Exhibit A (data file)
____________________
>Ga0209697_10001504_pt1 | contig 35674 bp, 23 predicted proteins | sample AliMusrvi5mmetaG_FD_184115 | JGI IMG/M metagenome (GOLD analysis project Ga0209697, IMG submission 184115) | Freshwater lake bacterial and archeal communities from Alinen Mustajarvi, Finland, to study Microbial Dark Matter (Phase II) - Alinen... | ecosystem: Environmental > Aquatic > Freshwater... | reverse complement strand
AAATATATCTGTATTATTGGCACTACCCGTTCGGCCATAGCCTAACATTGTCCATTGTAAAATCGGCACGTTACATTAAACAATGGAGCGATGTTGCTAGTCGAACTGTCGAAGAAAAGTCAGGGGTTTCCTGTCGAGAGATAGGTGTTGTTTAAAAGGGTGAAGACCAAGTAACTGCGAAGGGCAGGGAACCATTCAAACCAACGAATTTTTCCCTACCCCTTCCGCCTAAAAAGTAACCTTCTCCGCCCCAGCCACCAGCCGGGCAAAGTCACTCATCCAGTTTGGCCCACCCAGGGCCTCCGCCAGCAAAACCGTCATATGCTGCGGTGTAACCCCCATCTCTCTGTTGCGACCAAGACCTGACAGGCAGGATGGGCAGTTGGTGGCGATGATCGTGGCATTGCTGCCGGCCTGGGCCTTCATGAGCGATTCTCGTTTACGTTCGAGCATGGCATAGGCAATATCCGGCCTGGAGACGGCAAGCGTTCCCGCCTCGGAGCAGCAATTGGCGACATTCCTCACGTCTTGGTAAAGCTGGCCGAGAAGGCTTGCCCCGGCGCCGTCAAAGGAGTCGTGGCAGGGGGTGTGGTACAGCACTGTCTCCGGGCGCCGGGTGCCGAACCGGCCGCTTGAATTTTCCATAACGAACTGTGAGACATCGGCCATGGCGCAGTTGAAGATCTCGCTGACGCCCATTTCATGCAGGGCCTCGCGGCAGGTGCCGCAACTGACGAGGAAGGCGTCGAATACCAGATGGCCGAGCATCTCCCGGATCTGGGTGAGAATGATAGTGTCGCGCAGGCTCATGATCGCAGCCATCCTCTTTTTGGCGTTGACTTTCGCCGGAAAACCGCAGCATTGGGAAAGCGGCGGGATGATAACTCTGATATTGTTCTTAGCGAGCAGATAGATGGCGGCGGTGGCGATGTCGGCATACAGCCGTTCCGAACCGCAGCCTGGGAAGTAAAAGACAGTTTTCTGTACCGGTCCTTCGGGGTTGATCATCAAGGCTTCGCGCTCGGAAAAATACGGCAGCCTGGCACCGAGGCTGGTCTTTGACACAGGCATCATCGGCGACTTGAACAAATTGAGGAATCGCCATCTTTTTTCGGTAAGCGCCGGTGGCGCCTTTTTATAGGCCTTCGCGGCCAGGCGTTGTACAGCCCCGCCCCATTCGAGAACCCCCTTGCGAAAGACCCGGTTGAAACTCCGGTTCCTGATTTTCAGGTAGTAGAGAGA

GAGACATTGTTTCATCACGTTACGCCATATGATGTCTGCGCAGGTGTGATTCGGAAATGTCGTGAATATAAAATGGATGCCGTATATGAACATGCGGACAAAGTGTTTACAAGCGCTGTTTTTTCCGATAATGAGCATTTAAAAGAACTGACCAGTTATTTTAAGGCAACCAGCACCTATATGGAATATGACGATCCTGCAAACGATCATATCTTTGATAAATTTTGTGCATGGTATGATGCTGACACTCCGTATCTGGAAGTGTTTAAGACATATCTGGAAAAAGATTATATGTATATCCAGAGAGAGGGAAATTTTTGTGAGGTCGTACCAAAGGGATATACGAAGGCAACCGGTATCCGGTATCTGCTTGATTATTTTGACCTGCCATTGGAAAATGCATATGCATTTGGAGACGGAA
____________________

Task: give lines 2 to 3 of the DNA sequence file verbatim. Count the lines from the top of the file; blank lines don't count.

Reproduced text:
AAATATATCTGTATTATTGGCACTACCCGTTCGGCCATAGCCTAACATTGTCCATTGTAAAATCGGCACGTTACATTAAACAATGGAGCGATGTTGCTAGTCGAACTGTCGAAGAAAAGTCAGGGGTTTCCTGTCGAGAGATAGGTGTTGTTTAAAAGGGTGAAGACCAAGTAACTGCGAAGGGCAGGGAACCATTCAAACCAACGAATTTTTCCCTACCCCTTCCGCCTAAAAAGTAACCTTCTCCGCCCCAGCCACCAGCCGGGCAAAGTCACTCATCCAGTTTGGCCCACCCAGGGCCTCCGCCAGCAAAACCGTCATATGCTGCGGTGTAACCCCCATCTCTCTGTTGCGACCAAGACCTGACAGGCAGGATGGGCAGTTGGTGGCGATGATCGTGGCATTGCTGCCGGCCTGGGCCTTCATGAGCGATTCTCGTTTACGTTCGAGCATGGCATAGGCAATATCCGGCCTGGAGACGGCAAGCGTTCCCGCCTCGGAGCAGCAATTGGCGACATTCCTCACGTCTTGGTAAAGCTGGCCGAGAAGGCTTGCCCCGGCGCCGTCAAAGGAGTCGTGGCAGGGGGTGTGGTACAGCACTGTCTCCGGGCGCCGGGTGCCGAACCGGCCGCTTGAATTTTCCATAACGAACTGTGAGACATCGGCCATGGCGCAGTTGAAGATCTCGCTGACGCCCATTTCATGCAGGGCCTCGCGGCAGGTGCCGCAACTGACGAGGAAGGCGTCGAATACCAGATGGCCGAGCATCTCCCGGATCTGGGTGAGAATGATAGTGTCGCGCAGGCTCATGATCGCAGCCATCCTCTTTTTGGCGTTGACTTTCGCCGGAAAACCGCAGCATTGGGAAAGCGGCGGGATGATAACTCTGATATTGTTCTTAGCGAGCAGATAGATGGCGGCGGTGGCGATGTCGGCATACAGCCGTTCCGAACCGCAGCCTGGGAAGTAAAAGACAGTTTTCTGTACCGGTCCTTCGGGGTTGATCATCAAGGCTTCGCGCTCGGAAAAATACGGCAGCCTGGCACCGAGGCTGGTCTTTGACACAGGCATCATCGGCGACTTGAACAAATTGAGGAATCGCCATCTTTTTTCGGTAAGCGCCGGTGGCGCCTTTTTATAGGCCTTCGCGGCCAGGCGTTGTACAGCCCCGCCCCATTCGAGAACCCCCTTGCGAAAGACCCGGTTGAAACTCCGGTTCCTGATTTTCAGGTAGTAGAGAGA

GAGACATTGTTTCATCACGTTACGCCATATGATGTCTGCGCAGGTGTGATTCGGAAATGTCGTGAATATAAAATGGATGCCGTATATGAACATGCGGACAAAGTGTTTACAAGCGCTGTTTTTTCCGATAATGAGCATTTAAAAGAACTGACCAGTTATTTTAAGGCAACCAGCACCTATATGGAATATGACGATCCTGCAAACGATCATATCTTTGATAAATTTTGTGCATGGTATGATGCTGACACTCCGTATCTGGAAGTGTTTAAGACATATCTGGAAAAAGATTATATGTATATCCAGAGAGAGGGAAATTTTTGTGAGGTCGTACCAAAGGGATATACGAAGGCAACCGGTATCCGGTATCTGCTTGATTATTTTGACCTGCCATTGGAAAATGCATATGCATTTGGAGACGGAA